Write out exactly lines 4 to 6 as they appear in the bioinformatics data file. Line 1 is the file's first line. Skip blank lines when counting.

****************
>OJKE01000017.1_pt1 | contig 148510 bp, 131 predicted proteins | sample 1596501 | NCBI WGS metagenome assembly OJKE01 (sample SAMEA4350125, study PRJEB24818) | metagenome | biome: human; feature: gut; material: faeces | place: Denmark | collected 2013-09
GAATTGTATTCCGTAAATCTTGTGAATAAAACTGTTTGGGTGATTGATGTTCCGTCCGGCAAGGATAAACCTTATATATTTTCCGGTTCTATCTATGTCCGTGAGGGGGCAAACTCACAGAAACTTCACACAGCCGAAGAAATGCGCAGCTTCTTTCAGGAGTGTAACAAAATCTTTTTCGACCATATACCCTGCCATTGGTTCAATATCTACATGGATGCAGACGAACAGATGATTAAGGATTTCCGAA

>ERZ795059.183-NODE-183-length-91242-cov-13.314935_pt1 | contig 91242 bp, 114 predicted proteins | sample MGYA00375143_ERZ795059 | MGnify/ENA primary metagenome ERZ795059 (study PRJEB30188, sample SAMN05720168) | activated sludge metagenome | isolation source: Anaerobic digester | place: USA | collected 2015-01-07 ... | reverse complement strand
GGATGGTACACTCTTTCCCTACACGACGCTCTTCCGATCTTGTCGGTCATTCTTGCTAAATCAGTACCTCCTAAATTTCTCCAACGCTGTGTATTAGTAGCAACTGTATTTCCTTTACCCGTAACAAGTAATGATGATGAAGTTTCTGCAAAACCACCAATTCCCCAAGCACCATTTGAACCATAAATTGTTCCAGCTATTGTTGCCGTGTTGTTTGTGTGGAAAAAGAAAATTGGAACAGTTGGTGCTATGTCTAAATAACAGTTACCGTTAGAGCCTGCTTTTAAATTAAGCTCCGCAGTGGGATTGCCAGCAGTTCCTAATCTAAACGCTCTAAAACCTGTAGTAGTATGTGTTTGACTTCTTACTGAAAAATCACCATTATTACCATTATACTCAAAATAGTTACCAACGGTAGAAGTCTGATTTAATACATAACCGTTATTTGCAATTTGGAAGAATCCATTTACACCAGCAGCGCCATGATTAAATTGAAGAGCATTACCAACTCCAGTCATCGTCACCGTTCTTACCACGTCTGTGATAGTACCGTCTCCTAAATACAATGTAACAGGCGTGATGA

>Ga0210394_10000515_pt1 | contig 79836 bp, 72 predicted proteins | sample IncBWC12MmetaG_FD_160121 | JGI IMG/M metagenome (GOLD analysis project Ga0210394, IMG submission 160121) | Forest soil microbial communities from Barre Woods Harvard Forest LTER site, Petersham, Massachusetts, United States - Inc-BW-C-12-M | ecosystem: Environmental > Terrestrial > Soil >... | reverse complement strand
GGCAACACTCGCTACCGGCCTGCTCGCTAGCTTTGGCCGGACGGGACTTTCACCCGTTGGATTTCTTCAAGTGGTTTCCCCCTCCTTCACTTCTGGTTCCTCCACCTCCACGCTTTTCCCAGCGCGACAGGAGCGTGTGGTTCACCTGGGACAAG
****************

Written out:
GGATGGTACACTCTTTCCCTACACGACGCTCTTCCGATCTTGTCGGTCATTCTTGCTAAATCAGTACCTCCTAAATTTCTCCAACGCTGTGTATTAGTAGCAACTGTATTTCCTTTACCCGTAACAAGTAATGATGATGAAGTTTCTGCAAAACCACCAATTCCCCAAGCACCATTTGAACCATAAATTGTTCCAGCTATTGTTGCCGTGTTGTTTGTGTGGAAAAAGAAAATTGGAACAGTTGGTGCTATGTCTAAATAACAGTTACCGTTAGAGCCTGCTTTTAAATTAAGCTCCGCAGTGGGATTGCCAGCAGTTCCTAATCTAAACGCTCTAAAACCTGTAGTAGTATGTGTTTGACTTCTTACTGAAAAATCACCATTATTACCATTATACTCAAAATAGTTACCAACGGTAGAAGTCTGATTTAATACATAACCGTTATTTGCAATTTGGAAGAATCCATTTACACCAGCAGCGCCATGATTAAATTGAAGAGCATTACCAACTCCAGTCATCGTCACCGTTCTTACCACGTCTGTGATAGTACCGTCTCCTAAATACAATGTAACAGGCGTGATGA

>Ga0210394_10000515_pt1 | contig 79836 bp, 72 predicted proteins | sample IncBWC12MmetaG_FD_160121 | JGI IMG/M metagenome (GOLD analysis project Ga0210394, IMG submission 160121) | Forest soil microbial communities from Barre Woods Harvard Forest LTER site, Petersham, Massachusetts, United States - Inc-BW-C-12-M | ecosystem: Environmental > Terrestrial > Soil >... | reverse complement strand
GGCAACACTCGCTACCGGCCTGCTCGCTAGCTTTGGCCGGACGGGACTTTCACCCGTTGGATTTCTTCAAGTGGTTTCCCCCTCCTTCACTTCTGGTTCCTCCACCTCCACGCTTTTCCCAGCGCGACAGGAGCGTGTGGTTCACCTGGGACAAG